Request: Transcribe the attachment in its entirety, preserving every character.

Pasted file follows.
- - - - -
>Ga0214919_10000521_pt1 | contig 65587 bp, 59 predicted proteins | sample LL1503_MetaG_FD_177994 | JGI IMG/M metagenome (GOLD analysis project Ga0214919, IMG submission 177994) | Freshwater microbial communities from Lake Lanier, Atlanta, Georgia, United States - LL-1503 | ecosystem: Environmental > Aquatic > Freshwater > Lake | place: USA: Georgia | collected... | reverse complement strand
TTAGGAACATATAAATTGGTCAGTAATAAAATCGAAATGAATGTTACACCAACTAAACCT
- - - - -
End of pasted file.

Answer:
>Ga0214919_10000521_pt1 | contig 65587 bp, 59 predicted proteins | sample LL1503_MetaG_FD_177994 | JGI IMG/M metagenome (GOLD analysis project Ga0214919, IMG submission 177994) | Freshwater microbial communities from Lake Lanier, Atlanta, Georgia, United States - LL-1503 | ecosystem: Environmental > Aquatic > Freshwater > Lake | place: USA: Georgia | collected... | reverse complement strand
TTAGGAACATATAAATTGGTCAGTAATAAAATCGAAATGAATGTTACACCAACTAAACCT